26

I have a REST API written in Django, with and endpoint that queues a celery task when posting to it. The response contains the task id which I'd like to use to test that the task is created and get the result. So, I'd like to do something like:

def test_async_job():
    response = self.client.post("/api/jobs/", some_test_data, format="json")
    task_id = response.data['task_id']
    result = my_task.AsyncResult(task_id).get()
    self.assertEquals(result, ...)

I obviously don't want to have to run a celery worker to run the unit tests, I expect to mock it somehow. I can't use CELERY_ALWAYS_EAGER because that seems to bypass the broker altogether, preventing me to use AsyncResult to get the task by its id (as stated here).

Going through celery and kombu docs, I've found that there is an in-memory transport for unit tests, that would do what I'm looking for. I tried overriding the BROKER_URL setting to use it on the tests:

@override_settings(BROKER_URL='memory://')
def test_async_job():

But the behavior is the same as with the ampq broker: it blocks the test waiting for the result. Any Idea how am I supposed to configure this broker to get it working in the tests?

  • 3
    You still need a worker even with the in-memory broker. Unfortunately, I don't think what you want to do is possible. You either need to start a worker to use with your tests, or run tasks synchronously using CELERY_ALWAYS_EAGER (in which case, as you discovered, you don't get an AsyncResult). – jrothenbuhler Mar 6 '14 at 22:20
  • Why do you need to access the task by its ID? This looks like a good candidate for unit testing. Why not test the function that spawns the task directly instead of doing it over HTTP? This way you get the EagerResult that has the same API as AsyncResult. – patrys Aug 27 '14 at 10:22
  • possible duplicate of Unit testing with django-celery? – Guillaume Vincent Oct 3 '14 at 6:35
  • If you're using Python 2 you can use django-supervisor to start Celery for your unit tests (and auto-restart when code is changed). Unfortunately not compatible with Python 3. (Realize this isn't what you're asking but in case it is useful to anyone.) – Chris Nov 25 '15 at 17:53
12

You can specify the broker_backend in your settings :

if 'test' in sys.argv[1:]:
    BROKER_BACKEND = 'memory'
    CELERY_TASK_ALWAYS_EAGER = True
    CELERY_TASK_EAGER_PROPAGATES = True

or you can override the settings with a decorator directly in your test

import unittest
from django.test.utils import override_settings


class MyTestCase(unittest.TestCase):

    @override_settings(CELERY_TASK_EAGER_PROPAGATES=True,
                       CELERY_TASK_ALWAYS_EAGER=True,
                       BROKER_BACKEND='memory')
    def test_mytask(self):
        ...
  • two settings names are different now (v4.2): CELERY_TASK_ALWAYS_EAGER, CELERY_TASK_EAGER_PROPAGATES -- great answer otherwise – C S Aug 29 '18 at 23:27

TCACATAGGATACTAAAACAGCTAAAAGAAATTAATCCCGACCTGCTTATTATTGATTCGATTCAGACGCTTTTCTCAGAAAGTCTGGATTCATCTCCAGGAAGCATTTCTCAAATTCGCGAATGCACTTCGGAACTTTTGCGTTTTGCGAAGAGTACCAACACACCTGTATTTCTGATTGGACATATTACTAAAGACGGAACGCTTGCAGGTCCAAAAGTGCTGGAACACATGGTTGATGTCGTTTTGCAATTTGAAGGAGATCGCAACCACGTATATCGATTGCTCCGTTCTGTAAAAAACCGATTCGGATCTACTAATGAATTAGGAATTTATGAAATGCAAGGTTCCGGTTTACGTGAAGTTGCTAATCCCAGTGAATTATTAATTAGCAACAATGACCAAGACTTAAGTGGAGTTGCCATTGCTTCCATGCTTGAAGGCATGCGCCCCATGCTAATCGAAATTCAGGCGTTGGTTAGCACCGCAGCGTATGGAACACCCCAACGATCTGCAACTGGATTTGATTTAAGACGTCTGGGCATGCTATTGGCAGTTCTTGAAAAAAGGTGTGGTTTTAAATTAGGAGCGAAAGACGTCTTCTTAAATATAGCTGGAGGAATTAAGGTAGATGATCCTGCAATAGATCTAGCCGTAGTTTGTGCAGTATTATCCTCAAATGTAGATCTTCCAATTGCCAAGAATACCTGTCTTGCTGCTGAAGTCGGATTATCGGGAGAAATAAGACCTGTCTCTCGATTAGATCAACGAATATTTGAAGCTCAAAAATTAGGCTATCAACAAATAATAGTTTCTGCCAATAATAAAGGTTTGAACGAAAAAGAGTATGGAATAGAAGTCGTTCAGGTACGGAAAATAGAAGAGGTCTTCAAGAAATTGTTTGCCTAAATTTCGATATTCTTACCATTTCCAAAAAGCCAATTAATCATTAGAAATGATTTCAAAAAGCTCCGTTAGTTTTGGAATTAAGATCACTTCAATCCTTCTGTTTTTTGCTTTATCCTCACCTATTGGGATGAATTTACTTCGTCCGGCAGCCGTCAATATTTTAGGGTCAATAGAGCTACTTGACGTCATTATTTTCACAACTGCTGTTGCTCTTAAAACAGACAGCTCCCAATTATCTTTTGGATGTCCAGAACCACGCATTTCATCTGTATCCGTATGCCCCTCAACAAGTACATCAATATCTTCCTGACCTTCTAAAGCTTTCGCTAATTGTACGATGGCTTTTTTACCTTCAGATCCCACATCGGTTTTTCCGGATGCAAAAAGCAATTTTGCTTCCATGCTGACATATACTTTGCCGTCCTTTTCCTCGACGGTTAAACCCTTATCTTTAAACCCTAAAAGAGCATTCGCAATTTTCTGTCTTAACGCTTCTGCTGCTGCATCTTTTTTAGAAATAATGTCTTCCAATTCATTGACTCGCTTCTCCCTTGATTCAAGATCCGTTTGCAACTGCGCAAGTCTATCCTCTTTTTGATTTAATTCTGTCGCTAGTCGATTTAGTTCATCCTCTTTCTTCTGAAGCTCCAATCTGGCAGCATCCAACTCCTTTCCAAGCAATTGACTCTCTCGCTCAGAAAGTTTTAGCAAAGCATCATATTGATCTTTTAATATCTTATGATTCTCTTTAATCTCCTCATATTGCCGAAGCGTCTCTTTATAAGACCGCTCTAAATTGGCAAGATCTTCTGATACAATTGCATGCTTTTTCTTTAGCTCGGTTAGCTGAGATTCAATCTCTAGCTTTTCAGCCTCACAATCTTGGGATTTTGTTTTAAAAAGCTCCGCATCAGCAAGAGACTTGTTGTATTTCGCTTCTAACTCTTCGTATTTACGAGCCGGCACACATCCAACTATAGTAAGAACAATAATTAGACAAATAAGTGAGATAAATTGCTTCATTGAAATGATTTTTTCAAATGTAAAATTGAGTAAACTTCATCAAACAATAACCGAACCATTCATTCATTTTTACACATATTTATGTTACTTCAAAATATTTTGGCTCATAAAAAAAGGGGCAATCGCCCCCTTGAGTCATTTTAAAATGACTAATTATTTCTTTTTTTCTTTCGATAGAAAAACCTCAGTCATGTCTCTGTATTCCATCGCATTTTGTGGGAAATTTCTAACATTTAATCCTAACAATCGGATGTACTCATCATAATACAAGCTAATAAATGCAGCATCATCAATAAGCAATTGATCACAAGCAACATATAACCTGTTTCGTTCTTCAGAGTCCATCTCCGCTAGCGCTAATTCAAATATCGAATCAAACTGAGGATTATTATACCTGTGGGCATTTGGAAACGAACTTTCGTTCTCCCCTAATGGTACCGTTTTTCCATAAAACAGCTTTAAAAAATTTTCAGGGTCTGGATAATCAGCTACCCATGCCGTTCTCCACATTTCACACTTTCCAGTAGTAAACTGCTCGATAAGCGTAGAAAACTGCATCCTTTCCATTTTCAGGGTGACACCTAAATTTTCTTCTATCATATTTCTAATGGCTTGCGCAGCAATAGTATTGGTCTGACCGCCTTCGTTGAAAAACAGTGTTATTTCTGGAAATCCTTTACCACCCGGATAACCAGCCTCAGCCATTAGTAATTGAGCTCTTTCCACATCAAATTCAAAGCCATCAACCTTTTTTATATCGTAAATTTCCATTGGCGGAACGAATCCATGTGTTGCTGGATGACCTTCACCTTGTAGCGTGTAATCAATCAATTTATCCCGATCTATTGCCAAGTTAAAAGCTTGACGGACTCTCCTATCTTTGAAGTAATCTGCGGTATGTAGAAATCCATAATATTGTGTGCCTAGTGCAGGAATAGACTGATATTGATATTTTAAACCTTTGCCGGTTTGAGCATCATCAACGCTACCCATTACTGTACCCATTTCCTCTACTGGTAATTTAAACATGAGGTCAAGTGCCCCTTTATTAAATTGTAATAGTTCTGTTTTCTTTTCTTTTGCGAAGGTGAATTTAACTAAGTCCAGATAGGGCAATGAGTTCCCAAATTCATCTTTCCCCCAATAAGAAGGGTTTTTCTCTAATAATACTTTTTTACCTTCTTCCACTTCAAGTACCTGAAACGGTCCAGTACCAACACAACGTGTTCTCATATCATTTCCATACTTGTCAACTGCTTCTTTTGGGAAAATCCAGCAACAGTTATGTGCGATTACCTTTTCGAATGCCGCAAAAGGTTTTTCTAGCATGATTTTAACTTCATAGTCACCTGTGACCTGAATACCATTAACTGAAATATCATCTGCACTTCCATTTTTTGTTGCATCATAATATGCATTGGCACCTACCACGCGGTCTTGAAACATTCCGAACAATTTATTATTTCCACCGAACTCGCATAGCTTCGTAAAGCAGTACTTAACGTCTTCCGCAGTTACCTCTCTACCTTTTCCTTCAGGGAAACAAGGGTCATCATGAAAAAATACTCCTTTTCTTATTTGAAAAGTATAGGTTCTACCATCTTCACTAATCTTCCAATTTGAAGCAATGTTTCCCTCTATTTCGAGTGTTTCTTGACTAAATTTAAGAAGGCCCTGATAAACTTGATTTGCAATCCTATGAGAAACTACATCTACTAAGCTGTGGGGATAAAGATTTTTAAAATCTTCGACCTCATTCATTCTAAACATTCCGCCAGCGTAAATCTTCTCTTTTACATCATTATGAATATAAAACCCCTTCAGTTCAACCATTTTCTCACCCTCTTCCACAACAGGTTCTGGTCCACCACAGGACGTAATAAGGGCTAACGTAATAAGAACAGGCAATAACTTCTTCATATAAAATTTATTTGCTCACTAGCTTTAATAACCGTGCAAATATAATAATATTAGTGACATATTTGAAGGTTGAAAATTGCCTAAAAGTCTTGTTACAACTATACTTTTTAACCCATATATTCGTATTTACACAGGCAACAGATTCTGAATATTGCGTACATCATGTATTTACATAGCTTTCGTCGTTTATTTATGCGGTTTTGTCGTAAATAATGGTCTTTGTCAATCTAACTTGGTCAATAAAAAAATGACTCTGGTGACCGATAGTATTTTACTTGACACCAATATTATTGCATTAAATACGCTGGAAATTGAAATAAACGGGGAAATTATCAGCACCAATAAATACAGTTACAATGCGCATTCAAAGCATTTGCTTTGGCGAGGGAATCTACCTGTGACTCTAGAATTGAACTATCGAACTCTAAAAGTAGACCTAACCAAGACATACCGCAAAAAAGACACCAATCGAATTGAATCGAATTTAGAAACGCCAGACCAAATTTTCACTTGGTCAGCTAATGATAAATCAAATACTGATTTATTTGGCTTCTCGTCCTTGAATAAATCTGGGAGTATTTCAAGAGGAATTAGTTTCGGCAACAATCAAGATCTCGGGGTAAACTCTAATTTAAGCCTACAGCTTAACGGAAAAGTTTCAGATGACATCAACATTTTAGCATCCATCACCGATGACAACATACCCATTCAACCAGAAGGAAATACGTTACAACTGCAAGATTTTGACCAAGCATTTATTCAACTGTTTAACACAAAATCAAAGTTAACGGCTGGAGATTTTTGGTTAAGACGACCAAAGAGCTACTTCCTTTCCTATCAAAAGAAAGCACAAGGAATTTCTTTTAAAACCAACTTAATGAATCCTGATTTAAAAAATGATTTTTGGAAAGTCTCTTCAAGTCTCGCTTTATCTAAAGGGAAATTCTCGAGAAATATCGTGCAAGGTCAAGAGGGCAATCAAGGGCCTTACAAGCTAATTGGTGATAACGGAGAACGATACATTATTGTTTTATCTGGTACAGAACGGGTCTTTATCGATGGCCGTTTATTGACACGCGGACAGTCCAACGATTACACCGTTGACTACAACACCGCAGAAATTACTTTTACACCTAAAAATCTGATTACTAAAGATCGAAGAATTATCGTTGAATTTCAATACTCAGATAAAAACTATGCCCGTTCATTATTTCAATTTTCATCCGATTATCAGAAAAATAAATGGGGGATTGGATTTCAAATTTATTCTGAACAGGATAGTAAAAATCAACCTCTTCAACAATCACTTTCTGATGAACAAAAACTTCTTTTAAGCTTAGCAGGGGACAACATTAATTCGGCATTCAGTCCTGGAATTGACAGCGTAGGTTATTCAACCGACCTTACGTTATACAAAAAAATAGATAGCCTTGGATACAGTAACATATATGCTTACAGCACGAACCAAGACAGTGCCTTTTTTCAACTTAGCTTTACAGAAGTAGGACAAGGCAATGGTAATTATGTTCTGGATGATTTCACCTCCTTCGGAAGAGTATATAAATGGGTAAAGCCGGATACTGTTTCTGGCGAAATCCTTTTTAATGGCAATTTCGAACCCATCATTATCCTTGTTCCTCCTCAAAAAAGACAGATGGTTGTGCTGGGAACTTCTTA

• 1
    Fixed, thanks @cs – Guillaume Vincent Aug 30 '18 at 4:27
  • 1
    Is Celery picking up options outside the namespace to pick up BROKER_BACKEND? What should CELERY_BROKER_URL be then? – pupeno Nov 18 '18 at 11:50
8

You can use the Kombu in-memory broker to run unit tests, however to do so you need to spin-up a Celery worker using the same Celery app object as the Django server.

To use the in-memory broker, set BROKER_URL to memory://localhost/

Then, to spin up a small celery worker you can do the following:

app = <Django Celery App>

# Set the worker up to run in-place instead of using a pool
app.conf.CELERYD_CONCURRENCY = 1
app.conf.CELERYD_POOL = 'solo'

# Code to start the worker
def run_worker():
    app.worker_main()

# Create a thread and run the worker in it
import threading
t = threading.Thread(target=run_worker)
t.setDaemon(True)
t.start()

You need to make sure you use the same app as the Django celery app instance.

Note that starting the worker will print many things and modify logging settings.

  • Note that app.worker_main() picks the arguments from the command line, whatever that was to run the test/script, which is probably not what you want for running Celery. – pupeno Nov 19 '18 at 10:39
7

Here's a more fully featured example of a Django TransactionTestCase that works with Celery 4.x.

import threading

from django.test import TransactionTestCase
from django.db import connections

from myproj.celery import app  # your Celery app


class CeleryTestCase(TransactionTestCase):
    """Test case with Celery support."""

    @classmethod
    def setUpClass(cls):
        super().setUpClass()
        app.control.purge()
        cls._worker = app.Worker(app=app, pool='solo', concurrency=1)
        connections.close_all()
        cls._thread = threading.Thread(target=cls._worker.start)
        cls._thread.daemon = True
        cls._thread.start()

    @classmethod
    def tearDownClass(cls):
        cls._worker.stop()
        super().tearDownClass()

Be aware this doesn't change your queue names to a testing queues, so if you're also running the app you'll want to do that too.

  • Very good answer! It prevents us from using the task_always_eager option that fakes workers. For accessing the current celery app, it is in fact easier to do just from celery import current_app. – Raffi Jul 4 '17 at 12:11
  • Is there any reason to have chosen a TransactionTestCase rather than the normal testcase? – Jonathan Jul 20 '17 at 14:00
  • @danielle This sadly doesn't work for me: I get conn_errors = self.channel.connection.client.connection_errors AttributeError: 'NoneType' object has no attribute 'client' – Jonathan Jul 20 '17 at 14:25
  • @Jonathan yes, if you don't have real transactions, you won't be able to share data between threads (i.e. can't actually commit). – Danielle Madeley Jul 22 '17 at 3:30

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